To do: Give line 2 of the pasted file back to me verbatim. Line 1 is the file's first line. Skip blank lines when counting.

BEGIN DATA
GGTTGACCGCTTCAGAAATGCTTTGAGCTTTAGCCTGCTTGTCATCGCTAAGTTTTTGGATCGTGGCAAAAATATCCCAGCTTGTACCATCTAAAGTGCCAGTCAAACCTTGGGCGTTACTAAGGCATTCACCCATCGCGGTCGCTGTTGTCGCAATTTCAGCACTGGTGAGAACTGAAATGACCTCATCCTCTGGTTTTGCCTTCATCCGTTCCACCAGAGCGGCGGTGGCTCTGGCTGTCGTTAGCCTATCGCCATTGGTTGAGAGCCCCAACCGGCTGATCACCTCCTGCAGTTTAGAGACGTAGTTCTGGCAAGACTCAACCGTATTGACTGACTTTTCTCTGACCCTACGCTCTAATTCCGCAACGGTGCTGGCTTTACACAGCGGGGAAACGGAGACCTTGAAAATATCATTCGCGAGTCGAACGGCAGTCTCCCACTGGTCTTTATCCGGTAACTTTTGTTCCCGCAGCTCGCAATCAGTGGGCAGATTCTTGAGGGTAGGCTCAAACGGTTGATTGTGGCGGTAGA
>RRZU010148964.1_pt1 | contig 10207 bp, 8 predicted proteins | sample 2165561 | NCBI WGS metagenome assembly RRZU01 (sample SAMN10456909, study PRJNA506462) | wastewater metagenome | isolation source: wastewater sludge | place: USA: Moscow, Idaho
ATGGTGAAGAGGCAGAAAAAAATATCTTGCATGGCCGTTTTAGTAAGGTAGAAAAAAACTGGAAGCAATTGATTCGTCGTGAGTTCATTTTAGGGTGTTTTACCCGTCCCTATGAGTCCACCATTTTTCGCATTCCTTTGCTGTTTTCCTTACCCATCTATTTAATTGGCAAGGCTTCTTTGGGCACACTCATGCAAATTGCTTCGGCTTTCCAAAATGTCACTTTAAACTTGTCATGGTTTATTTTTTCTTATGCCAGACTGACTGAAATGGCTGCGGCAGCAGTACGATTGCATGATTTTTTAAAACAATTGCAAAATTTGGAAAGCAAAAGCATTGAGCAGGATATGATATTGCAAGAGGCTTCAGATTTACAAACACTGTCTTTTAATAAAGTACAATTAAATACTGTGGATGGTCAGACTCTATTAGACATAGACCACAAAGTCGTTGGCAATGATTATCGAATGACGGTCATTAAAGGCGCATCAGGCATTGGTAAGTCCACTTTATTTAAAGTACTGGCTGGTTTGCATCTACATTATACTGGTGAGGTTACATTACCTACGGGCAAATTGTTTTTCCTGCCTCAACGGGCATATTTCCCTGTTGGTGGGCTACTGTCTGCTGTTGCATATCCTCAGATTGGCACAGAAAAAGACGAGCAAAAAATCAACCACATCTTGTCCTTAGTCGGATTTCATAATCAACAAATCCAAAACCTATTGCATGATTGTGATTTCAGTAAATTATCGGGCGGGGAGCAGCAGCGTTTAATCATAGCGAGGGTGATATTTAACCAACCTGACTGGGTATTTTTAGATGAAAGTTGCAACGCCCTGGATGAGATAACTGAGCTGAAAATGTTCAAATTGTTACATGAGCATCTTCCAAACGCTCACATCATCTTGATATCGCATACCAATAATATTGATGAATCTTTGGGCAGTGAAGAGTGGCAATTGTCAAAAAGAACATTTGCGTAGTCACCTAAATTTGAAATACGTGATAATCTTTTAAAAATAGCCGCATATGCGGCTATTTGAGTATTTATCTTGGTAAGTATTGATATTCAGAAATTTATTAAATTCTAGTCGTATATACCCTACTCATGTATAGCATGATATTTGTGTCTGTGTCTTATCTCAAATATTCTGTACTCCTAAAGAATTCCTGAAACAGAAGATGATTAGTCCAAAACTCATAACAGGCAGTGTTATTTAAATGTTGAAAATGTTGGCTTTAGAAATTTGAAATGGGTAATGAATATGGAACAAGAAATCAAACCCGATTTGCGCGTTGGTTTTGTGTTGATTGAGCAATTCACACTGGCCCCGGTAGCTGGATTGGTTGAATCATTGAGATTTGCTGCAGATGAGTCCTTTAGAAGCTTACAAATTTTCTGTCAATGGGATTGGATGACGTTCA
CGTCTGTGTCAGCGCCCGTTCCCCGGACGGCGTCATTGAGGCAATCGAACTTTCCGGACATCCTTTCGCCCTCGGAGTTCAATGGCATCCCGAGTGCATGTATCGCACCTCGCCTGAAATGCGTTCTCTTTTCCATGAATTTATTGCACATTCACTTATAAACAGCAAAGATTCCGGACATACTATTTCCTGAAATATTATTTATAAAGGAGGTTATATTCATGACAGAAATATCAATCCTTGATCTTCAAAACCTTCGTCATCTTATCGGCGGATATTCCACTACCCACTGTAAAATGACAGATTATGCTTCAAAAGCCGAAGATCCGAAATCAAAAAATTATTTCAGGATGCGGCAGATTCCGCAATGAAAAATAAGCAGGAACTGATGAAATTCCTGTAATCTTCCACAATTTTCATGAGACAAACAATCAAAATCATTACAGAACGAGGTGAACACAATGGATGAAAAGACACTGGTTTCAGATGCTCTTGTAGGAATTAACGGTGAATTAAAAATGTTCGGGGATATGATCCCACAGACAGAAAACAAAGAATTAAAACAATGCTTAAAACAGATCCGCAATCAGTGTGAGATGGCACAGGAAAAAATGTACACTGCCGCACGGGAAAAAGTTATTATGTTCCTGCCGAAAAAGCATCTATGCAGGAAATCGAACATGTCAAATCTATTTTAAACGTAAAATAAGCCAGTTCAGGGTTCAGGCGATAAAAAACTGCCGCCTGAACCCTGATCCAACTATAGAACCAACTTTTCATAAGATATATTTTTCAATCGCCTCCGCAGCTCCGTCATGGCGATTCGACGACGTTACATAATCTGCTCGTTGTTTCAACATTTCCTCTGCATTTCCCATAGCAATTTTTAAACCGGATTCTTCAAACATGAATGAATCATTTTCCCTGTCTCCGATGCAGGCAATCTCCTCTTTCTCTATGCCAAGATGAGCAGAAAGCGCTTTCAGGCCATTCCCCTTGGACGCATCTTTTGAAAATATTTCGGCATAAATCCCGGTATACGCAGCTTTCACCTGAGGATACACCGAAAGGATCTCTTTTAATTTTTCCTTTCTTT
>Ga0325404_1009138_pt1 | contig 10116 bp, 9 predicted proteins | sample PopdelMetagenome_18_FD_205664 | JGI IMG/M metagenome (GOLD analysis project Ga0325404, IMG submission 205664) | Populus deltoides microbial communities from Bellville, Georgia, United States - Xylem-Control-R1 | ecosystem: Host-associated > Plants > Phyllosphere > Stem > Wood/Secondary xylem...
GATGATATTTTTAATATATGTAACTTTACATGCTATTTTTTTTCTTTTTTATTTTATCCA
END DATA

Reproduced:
>RRZU010148964.1_pt1 | contig 10207 bp, 8 predicted proteins | sample 2165561 | NCBI WGS metagenome assembly RRZU01 (sample SAMN10456909, study PRJNA506462) | wastewater metagenome | isolation source: wastewater sludge | place: USA: Moscow, Idaho